take joy in the Lord painting on the table
take joy in the lord painting

These Long, Hard-Pressed Days

I didn’t come into Advent knowing it would squish me like Flat Stanley. This of all weeks, I thought it would come easy. I didn’t know I would have to take joy.

My workload has been heavier than any month is the past 20 years. I turned off the lights at school twice last week. I spent my very precious (sure, think Gollum) “off” days at home writing reports, not Christmas cards. Add some big burdens at home and, more than once, I chose self-pity and resentment.

I did not choose joy.

What Even Is Christian Joy? 

Like biblical hope and biblical peace, biblical joy is tethered to Jesus Christ—his salvation, his promises, himself. It is the good feeling in our souls when we focus on God’s grace to us. It is independent of circumstances. Elisabeth Elliot was spot on, “The secret is Christ in me, not me in a different set of circumstances.” 

“The secret is Christ in me, not me in a different set of circumstances.” 

—Elisabeth Elliot

For the record, our emotional toggle is not pre-set to joy. We must slide it, again and again. This side of heaven, joy is interrupted. Even though it’s a fruit of the Spirit (Galatians 5:22), it is also a pursuit. Paul wrote, “we work with you for your joy.” Like love, peace, and patience, joy is both a fruit and a pursuit.

We must go a-stalking.

Get Past the Dragon

Stalk is a strong word. But “to pursue obsessively” is exactly what I mean. Anything less than obsessive pursuit and the dragon of despair would have had me for lunch.

But I was after it.

Picture me with my ground teeth stalking joy—fully armed too as it’s a highly dangerous quest…“The dragon is at the side of the road watching those who pass. Take care lest he devour you! You are going to the Father of souls, but it is necessary to pass by the dragon.”

—Flannery O’Connor, in a 1956 Letter quoted here

I love that image. I live that image.  

5 Ways to Take Joy

This hard-pressed week, it looked like this:

  1. Singing carols. I did this alone, but we around our Advent wreath we three sang “Good Christian Men, Rejoice” and “While By Our Sheep.” (Joy, Joy, Joy!) No, not the VeggieTale version. (Baa, Baa, Baa!) My son wouldn’t allow it.
  2. Reading Scripture. I am finishing the Bible in a year and an epistle a day brings good cheer. How can we read, “But when the goodness and loving kindness of God our Savior appeared, he saved us…” (Titus 3:4) and not rejoice? 
  3. Confessing sin. I didn’t intend it, but one thing led to another at our family Christmas and the Spirit convicted of an ugly attitude. I confessed and found mercy and my soul was healed. I am forgiven, and have new resolve to pray. 
  4. Seeking the sun. My house in the woods drives me to it, and not just in these short days. Sunrise glimpses and sunset strolls slid the toggle this week. Thankfully, my years in the shade have trained me to look up the sunbeam to the Son.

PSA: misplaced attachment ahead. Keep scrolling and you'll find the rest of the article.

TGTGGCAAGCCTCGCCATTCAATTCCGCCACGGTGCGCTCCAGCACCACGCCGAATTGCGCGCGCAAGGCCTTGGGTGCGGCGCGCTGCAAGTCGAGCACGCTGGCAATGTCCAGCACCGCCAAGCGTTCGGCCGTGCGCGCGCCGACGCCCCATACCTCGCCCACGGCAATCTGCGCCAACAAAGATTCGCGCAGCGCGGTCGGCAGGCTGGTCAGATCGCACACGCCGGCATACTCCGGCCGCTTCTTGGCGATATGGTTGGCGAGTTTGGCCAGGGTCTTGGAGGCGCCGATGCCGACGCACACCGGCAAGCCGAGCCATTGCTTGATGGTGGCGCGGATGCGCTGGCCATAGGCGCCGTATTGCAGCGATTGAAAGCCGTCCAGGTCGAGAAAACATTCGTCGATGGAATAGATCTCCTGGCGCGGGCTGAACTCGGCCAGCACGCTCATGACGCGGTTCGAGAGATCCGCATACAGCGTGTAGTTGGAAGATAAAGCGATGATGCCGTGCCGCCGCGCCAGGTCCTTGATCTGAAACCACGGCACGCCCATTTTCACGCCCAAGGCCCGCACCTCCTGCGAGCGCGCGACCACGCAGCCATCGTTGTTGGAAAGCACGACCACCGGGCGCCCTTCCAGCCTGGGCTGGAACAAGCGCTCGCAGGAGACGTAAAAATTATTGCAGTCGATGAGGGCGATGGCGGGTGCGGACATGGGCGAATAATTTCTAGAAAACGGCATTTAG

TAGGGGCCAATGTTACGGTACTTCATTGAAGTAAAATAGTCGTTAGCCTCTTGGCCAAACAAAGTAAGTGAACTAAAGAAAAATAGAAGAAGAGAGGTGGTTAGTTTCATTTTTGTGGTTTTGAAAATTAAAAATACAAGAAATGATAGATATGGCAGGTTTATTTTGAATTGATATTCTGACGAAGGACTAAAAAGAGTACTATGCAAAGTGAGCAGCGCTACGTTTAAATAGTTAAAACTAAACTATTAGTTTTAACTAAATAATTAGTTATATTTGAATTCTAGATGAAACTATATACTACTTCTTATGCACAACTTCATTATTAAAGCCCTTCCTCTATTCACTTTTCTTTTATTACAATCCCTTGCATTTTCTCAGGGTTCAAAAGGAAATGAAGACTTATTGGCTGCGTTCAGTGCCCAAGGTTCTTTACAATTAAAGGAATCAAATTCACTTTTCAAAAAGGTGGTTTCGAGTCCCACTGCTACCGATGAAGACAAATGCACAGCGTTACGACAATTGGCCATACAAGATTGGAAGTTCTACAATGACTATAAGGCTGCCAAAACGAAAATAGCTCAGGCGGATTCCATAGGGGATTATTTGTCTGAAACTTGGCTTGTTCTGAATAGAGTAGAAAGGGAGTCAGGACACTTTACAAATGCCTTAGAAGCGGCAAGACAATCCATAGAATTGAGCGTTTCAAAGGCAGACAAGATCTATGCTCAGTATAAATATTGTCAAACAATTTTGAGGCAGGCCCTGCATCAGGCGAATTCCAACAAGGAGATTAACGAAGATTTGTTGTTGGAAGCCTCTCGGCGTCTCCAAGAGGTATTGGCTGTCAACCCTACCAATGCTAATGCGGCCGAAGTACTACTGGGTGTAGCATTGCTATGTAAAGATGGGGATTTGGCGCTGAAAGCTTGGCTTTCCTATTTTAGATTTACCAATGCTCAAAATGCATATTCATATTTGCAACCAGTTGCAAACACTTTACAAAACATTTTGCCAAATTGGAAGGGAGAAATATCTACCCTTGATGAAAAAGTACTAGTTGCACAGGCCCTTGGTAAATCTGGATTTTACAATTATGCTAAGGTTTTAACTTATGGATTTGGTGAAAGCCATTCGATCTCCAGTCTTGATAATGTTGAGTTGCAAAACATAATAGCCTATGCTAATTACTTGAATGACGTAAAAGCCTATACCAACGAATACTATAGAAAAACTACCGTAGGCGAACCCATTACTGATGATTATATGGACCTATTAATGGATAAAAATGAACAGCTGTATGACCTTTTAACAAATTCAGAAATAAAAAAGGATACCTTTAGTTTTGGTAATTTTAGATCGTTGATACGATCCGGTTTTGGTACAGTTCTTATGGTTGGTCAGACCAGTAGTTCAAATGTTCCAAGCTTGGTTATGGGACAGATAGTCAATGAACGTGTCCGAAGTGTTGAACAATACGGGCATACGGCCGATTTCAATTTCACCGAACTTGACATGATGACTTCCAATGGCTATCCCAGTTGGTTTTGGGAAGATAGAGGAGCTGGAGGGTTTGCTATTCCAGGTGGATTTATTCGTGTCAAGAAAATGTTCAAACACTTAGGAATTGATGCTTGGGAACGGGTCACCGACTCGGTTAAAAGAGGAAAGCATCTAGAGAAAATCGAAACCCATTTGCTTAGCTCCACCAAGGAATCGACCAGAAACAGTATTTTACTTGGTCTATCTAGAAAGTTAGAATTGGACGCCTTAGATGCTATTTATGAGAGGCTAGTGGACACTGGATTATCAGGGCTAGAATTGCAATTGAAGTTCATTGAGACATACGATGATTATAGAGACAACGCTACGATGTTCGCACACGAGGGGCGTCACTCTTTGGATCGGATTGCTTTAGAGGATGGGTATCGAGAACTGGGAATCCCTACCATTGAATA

5. Texting a friend. Can you walk? She could and we did. This sister in Christ is queen of the walk and talk. Her kind ear and soft heart, over a perfect pace, refresh my soul. I decompressed in five miles, and good cheer prevailed.

Do you see? I was relentless in my hunt.

Do You Have Troubles? 

The prophet Habakkuk did too. So he wrote a poem. It, too, has been on my mind this Advent week. 

Though the fig tree should not blossom,
nor fruit be on the vines,
the produce of the olive fail
and the fields yield no food,
the flock be cut off from the fold
and there be no herd in the stalls,
yet I will rejoice in the Lord;
I will take joy in the God of my salvation.

—Habakkuk 3:17-18 (ESV)

When his circumstances pressed him hard, Habakkuk took joy.

He chose to rejoice. 

Pastor Kevin DeYoung calls this choice “the mark of God-centered defiance…. a rebellion of joy.” Someone called it a discipline. My friend Sarah calls it valiant.

I agree with both. Choosing joy shows courage and determination.

Taking joy is a valiant, rebellious act of God-centered defiance.

Taking joy is a valiant, rebellious act of God-centered defiance. Stalking with sin crouching at our door is dangerous. The enemy would like nothing more than to keep us listless. He desires to have us.

But we don’t take joyless days lying down. We work for it and pray for it and go where it js found. 

Where Is Joy Found?


In the Lord. Not in our wealth, or our health. Not in our personal or national security. But in the only constant and sure security: God himself. But God gives means. Those five ways I described, were my hurdling joy blockers, pushing my way to Him.

Habakkuk did that. He pushed into God’s presence. We can too. Our hard-pressed circumstances need not limit our joy. 

Because Immanuel. In his presence is fullness of joy (Psalm 16:11). 

Will You Rejoice in the Lord Today?

I can’t remember the first time someone challenged me to personalize Habakkuk 3:17-18, but I do know that re-writing it restored my joy. I’d love to see your personalized Habakkuk 3, “Yet I” poem.

Fill in the blanks with six of your own hard things. Then, read it all aloud. All of it.

Though the ___________ does not _________, and  ____________ has no ____________.
And the ________ and ___________, and __________ and __________;
Yet I will rejoice in the Lord; I will take joy in the God of my salvation.

With you, for our progress and joy in the faith,


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